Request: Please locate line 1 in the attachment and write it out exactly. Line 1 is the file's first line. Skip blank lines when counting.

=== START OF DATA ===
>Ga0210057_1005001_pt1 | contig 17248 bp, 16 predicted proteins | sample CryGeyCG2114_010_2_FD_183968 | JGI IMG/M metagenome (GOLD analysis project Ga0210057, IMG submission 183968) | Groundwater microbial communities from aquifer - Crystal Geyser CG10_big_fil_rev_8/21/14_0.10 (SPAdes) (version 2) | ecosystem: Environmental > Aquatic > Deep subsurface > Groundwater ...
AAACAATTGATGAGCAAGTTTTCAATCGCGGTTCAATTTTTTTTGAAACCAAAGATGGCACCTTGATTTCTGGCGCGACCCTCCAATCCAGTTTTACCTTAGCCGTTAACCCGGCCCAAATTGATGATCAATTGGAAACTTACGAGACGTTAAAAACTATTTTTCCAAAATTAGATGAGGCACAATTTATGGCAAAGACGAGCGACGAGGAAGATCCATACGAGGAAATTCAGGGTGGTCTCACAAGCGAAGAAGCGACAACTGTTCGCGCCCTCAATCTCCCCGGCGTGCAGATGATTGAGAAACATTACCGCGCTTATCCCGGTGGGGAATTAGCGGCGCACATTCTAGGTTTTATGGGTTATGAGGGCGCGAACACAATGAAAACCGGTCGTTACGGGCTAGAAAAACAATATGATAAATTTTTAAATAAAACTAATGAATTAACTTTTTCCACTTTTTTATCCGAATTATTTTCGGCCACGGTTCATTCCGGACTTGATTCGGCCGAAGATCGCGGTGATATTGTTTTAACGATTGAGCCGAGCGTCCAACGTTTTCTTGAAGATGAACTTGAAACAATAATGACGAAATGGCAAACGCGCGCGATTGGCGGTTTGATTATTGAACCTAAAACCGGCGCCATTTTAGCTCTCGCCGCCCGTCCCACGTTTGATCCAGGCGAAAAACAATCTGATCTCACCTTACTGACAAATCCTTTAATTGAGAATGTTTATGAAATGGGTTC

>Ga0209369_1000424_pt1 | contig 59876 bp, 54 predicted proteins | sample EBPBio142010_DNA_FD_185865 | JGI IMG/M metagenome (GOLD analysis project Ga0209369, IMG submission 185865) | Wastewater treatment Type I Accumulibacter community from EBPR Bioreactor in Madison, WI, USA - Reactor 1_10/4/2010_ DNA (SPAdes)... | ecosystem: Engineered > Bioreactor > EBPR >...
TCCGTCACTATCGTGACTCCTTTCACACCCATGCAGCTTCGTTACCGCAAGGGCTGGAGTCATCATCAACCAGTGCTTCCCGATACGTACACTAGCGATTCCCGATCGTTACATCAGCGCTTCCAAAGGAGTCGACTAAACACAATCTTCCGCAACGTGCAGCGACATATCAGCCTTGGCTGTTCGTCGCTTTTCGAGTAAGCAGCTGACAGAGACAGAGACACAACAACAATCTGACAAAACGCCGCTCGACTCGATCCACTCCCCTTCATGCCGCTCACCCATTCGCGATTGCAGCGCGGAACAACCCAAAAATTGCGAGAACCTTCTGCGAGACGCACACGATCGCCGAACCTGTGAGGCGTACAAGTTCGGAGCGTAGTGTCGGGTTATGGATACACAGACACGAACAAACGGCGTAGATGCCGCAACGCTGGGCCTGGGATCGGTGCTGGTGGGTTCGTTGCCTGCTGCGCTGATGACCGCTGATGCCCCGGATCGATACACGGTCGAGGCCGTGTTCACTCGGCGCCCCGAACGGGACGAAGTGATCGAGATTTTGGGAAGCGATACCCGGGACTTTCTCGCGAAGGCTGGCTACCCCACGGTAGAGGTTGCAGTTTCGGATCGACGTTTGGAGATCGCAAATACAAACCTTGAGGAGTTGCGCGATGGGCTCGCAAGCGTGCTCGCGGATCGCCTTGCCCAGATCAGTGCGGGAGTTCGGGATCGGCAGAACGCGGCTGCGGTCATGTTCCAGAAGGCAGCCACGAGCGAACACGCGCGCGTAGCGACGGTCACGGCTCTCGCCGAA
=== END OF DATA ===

>Ga0210057_1005001_pt1 | contig 17248 bp, 16 predicted proteins | sample CryGeyCG2114_010_2_FD_183968 | JGI IMG/M metagenome (GOLD analysis project Ga0210057, IMG submission 183968) | Groundwater microbial communities from aquifer - Crystal Geyser CG10_big_fil_rev_8/21/14_0.10 (SPAdes) (version 2) | ecosystem: Environmental > Aquatic > Deep subsurface > Groundwater ...